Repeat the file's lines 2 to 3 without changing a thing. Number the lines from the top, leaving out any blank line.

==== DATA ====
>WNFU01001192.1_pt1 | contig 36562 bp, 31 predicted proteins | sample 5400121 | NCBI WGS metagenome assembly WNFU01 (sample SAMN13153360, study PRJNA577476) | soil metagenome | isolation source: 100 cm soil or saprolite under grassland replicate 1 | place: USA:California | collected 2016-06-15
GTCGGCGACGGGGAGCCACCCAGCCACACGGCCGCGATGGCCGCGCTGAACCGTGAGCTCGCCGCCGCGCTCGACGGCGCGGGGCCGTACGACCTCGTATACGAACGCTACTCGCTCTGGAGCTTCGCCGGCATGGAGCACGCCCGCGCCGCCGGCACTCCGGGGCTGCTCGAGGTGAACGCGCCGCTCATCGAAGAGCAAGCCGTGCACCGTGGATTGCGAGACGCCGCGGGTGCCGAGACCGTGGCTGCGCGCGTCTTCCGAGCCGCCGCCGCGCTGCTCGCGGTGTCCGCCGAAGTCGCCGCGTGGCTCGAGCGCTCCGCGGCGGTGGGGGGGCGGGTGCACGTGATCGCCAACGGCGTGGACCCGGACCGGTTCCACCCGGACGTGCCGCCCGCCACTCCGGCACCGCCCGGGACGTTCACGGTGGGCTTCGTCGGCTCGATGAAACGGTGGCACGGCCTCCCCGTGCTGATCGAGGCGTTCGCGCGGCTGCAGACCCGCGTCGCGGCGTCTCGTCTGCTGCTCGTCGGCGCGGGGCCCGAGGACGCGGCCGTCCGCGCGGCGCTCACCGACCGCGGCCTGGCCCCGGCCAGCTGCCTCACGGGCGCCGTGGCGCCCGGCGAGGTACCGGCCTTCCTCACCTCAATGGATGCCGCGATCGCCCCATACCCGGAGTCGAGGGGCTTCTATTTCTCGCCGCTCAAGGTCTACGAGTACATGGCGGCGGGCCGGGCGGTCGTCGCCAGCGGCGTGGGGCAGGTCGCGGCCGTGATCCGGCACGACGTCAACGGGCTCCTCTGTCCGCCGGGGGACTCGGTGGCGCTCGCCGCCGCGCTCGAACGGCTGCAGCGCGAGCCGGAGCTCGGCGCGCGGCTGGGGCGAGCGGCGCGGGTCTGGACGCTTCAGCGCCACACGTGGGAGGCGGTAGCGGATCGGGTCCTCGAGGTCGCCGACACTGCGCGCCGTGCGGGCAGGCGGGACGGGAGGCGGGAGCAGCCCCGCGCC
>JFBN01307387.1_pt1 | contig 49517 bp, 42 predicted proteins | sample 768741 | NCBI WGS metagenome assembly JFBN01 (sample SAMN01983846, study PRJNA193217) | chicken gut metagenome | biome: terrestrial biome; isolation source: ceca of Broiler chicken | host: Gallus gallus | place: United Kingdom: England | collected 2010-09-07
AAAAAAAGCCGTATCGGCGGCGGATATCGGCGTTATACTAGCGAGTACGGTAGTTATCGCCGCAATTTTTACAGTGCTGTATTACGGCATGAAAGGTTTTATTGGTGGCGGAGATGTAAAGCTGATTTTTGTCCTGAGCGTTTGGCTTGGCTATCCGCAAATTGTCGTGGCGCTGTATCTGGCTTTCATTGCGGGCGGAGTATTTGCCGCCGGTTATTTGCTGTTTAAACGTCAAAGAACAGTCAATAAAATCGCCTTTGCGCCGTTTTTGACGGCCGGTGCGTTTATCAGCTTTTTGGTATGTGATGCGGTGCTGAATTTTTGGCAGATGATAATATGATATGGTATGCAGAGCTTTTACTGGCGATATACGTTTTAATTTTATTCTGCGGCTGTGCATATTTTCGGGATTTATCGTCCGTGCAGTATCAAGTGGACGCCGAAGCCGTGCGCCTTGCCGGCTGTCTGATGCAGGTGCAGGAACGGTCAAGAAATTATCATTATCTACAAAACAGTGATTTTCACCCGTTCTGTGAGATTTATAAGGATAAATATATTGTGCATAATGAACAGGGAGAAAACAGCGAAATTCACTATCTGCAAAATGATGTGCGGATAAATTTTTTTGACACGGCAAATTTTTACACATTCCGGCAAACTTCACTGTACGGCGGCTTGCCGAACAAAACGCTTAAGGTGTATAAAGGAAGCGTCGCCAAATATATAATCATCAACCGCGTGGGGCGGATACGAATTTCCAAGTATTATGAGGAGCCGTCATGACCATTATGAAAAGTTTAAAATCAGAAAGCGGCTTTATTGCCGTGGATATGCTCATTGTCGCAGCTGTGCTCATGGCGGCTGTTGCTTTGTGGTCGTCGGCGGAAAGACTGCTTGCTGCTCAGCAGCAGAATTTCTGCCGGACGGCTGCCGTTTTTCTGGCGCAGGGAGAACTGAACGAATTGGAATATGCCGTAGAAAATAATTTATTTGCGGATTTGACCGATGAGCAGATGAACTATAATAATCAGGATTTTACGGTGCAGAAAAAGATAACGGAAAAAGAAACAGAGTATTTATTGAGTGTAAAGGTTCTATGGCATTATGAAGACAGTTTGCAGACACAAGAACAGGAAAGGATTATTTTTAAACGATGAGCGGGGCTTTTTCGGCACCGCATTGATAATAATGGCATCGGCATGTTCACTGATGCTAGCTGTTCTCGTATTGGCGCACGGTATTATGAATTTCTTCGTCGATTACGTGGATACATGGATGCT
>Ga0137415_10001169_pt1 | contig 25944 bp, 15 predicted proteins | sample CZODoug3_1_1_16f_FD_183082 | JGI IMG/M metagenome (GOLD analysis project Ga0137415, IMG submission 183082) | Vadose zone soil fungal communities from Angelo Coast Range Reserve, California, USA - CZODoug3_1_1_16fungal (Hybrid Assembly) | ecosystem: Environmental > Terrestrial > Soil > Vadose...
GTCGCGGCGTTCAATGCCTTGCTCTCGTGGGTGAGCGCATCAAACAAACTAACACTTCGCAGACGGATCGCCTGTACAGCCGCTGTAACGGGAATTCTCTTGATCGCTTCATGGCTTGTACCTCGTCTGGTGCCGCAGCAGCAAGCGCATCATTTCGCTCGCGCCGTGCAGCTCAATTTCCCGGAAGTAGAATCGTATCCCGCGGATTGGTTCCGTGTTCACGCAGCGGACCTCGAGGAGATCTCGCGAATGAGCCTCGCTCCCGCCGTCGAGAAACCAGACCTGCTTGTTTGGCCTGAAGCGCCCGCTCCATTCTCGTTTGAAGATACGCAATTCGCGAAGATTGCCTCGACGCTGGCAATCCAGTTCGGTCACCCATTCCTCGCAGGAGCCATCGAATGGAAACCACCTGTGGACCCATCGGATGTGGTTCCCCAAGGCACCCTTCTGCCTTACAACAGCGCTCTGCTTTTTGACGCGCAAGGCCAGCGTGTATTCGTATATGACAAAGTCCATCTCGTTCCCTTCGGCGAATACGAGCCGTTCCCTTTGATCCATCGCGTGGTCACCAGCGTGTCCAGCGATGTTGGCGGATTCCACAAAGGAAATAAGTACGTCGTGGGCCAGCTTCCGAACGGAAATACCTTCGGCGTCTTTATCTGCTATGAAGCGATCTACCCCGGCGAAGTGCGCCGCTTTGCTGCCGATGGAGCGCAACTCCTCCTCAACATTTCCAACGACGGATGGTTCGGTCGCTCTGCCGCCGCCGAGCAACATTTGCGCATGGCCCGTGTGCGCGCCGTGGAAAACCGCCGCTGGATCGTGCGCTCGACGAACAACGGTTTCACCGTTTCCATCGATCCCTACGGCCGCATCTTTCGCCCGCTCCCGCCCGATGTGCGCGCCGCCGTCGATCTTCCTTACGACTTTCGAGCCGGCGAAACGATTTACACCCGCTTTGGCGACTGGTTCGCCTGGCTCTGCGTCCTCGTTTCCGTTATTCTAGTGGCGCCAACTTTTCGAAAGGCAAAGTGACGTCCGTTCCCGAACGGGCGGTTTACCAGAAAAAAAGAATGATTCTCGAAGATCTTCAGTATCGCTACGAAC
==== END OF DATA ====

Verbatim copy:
GTCGGCGACGGGGAGCCACCCAGCCACACGGCCGCGATGGCCGCGCTGAACCGTGAGCTCGCCGCCGCGCTCGACGGCGCGGGGCCGTACGACCTCGTATACGAACGCTACTCGCTCTGGAGCTTCGCCGGCATGGAGCACGCCCGCGCCGCCGGCACTCCGGGGCTGCTCGAGGTGAACGCGCCGCTCATCGAAGAGCAAGCCGTGCACCGTGGATTGCGAGACGCCGCGGGTGCCGAGACCGTGGCTGCGCGCGTCTTCCGAGCCGCCGCCGCGCTGCTCGCGGTGTCCGCCGAAGTCGCCGCGTGGCTCGAGCGCTCCGCGGCGGTGGGGGGGCGGGTGCACGTGATCGCCAACGGCGTGGACCCGGACCGGTTCCACCCGGACGTGCCGCCCGCCACTCCGGCACCGCCCGGGACGTTCACGGTGGGCTTCGTCGGCTCGATGAAACGGTGGCACGGCCTCCCCGTGCTGATCGAGGCGTTCGCGCGGCTGCAGACCCGCGTCGCGGCGTCTCGTCTGCTGCTCGTCGGCGCGGGGCCCGAGGACGCGGCCGTCCGCGCGGCGCTCACCGACCGCGGCCTGGCCCCGGCCAGCTGCCTCACGGGCGCCGTGGCGCCCGGCGAGGTACCGGCCTTCCTCACCTCAATGGATGCCGCGATCGCCCCATACCCGGAGTCGAGGGGCTTCTATTTCTCGCCGCTCAAGGTCTACGAGTACATGGCGGCGGGCCGGGCGGTCGTCGCCAGCGGCGTGGGGCAGGTCGCGGCCGTGATCCGGCACGACGTCAACGGGCTCCTCTGTCCGCCGGGGGACTCGGTGGCGCTCGCCGCCGCGCTCGAACGGCTGCAGCGCGAGCCGGAGCTCGGCGCGCGGCTGGGGCGAGCGGCGCGGGTCTGGACGCTTCAGCGCCACACGTGGGAGGCGGTAGCGGATCGGGTCCTCGAGGTCGCCGACACTGCGCGCCGTGCGGGCAGGCGGGACGGGAGGCGGGAGCAGCCCCGCGCC
>JFBN01307387.1_pt1 | contig 49517 bp, 42 predicted proteins | sample 768741 | NCBI WGS metagenome assembly JFBN01 (sample SAMN01983846, study PRJNA193217) | chicken gut metagenome | biome: terrestrial biome; isolation source: ceca of Broiler chicken | host: Gallus gallus | place: United Kingdom: England | collected 2010-09-07